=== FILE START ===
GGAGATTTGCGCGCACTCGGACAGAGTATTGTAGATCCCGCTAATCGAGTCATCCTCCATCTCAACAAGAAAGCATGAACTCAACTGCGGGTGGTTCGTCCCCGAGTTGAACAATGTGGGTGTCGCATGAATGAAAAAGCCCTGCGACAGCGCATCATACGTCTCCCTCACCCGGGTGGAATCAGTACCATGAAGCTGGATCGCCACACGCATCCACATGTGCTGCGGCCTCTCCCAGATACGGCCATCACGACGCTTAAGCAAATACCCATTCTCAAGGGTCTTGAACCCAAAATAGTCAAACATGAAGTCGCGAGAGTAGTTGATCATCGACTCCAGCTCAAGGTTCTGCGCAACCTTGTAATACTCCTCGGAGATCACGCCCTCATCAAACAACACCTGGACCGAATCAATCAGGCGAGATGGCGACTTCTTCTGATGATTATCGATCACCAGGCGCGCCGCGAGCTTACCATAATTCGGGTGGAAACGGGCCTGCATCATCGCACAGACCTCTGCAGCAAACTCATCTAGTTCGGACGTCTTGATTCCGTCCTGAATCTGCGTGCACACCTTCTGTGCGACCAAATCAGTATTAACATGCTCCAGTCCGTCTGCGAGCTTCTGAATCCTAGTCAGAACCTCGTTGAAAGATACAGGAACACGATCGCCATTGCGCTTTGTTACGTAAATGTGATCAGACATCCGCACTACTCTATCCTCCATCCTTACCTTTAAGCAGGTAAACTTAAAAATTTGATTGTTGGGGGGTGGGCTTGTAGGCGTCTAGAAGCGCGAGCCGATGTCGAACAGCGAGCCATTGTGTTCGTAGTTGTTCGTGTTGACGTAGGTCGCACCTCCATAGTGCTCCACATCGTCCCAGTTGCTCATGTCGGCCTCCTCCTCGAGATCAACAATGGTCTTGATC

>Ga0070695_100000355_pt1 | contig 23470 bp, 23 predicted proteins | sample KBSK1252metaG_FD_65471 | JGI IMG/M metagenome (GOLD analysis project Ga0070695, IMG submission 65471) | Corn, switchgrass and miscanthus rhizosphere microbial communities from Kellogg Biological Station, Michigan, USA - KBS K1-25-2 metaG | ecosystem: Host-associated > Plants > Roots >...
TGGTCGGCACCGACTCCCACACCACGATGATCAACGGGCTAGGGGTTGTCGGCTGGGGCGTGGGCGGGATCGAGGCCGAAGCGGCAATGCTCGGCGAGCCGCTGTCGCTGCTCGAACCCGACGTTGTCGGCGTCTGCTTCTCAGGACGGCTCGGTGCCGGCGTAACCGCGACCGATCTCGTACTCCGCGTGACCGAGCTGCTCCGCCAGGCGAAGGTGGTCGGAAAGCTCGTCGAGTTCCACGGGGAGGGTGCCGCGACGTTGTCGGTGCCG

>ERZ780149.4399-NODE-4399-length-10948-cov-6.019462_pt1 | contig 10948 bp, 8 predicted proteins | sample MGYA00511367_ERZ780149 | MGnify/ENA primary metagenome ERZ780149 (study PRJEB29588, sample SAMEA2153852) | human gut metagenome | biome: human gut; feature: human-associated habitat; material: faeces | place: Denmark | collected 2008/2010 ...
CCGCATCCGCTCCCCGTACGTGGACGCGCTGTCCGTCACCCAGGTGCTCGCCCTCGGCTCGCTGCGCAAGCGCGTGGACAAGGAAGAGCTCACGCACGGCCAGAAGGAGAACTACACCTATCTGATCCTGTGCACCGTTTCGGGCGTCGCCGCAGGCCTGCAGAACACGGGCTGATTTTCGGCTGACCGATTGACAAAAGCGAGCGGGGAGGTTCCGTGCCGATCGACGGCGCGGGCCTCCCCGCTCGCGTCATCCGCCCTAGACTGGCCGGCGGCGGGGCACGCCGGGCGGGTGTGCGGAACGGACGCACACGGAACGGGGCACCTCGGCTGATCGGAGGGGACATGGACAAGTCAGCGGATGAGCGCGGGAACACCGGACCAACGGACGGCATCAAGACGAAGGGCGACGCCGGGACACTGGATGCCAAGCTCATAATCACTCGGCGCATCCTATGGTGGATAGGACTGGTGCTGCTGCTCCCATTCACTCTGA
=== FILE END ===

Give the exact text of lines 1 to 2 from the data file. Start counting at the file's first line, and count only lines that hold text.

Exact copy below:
GGAGATTTGCGCGCACTCGGACAGAGTATTGTAGATCCCGCTAATCGAGTCATCCTCCATCTCAACAAGAAAGCATGAACTCAACTGCGGGTGGTTCGTCCCCGAGTTGAACAATGTGGGTGTCGCATGAATGAAAAAGCCCTGCGACAGCGCATCATACGTCTCCCTCACCCGGGTGGAATCAGTACCATGAAGCTGGATCGCCACACGCATCCACATGTGCTGCGGCCTCTCCCAGATACGGCCATCACGACGCTTAAGCAAATACCCATTCTCAAGGGTCTTGAACCCAAAATAGTCAAACATGAAGTCGCGAGAGTAGTTGATCATCGACTCCAGCTCAAGGTTCTGCGCAACCTTGTAATACTCCTCGGAGATCACGCCCTCATCAAACAACACCTGGACCGAATCAATCAGGCGAGATGGCGACTTCTTCTGATGATTATCGATCACCAGGCGCGCCGCGAGCTTACCATAATTCGGGTGGAAACGGGCCTGCATCATCGCACAGACCTCTGCAGCAAACTCATCTAGTTCGGACGTCTTGATTCCGTCCTGAATCTGCGTGCACACCTTCTGTGCGACCAAATCAGTATTAACATGCTCCAGTCCGTCTGCGAGCTTCTGAATCCTAGTCAGAACCTCGTTGAAAGATACAGGAACACGATCGCCATTGCGCTTTGTTACGTAAATGTGATCAGACATCCGCACTACTCTATCCTCCATCCTTACCTTTAAGCAGGTAAACTTAAAAATTTGATTGTTGGGGGGTGGGCTTGTAGGCGTCTAGAAGCGCGAGCCGATGTCGAACAGCGAGCCATTGTGTTCGTAGTTGTTCGTGTTGACGTAGGTCGCACCTCCATAGTGCTCCACATCGTCCCAGTTGCTCATGTCGGCCTCCTCCTCGAGATCAACAATGGTCTTGATC

>Ga0070695_100000355_pt1 | contig 23470 bp, 23 predicted proteins | sample KBSK1252metaG_FD_65471 | JGI IMG/M metagenome (GOLD analysis project Ga0070695, IMG submission 65471) | Corn, switchgrass and miscanthus rhizosphere microbial communities from Kellogg Biological Station, Michigan, USA - KBS K1-25-2 metaG | ecosystem: Host-associated > Plants > Roots >...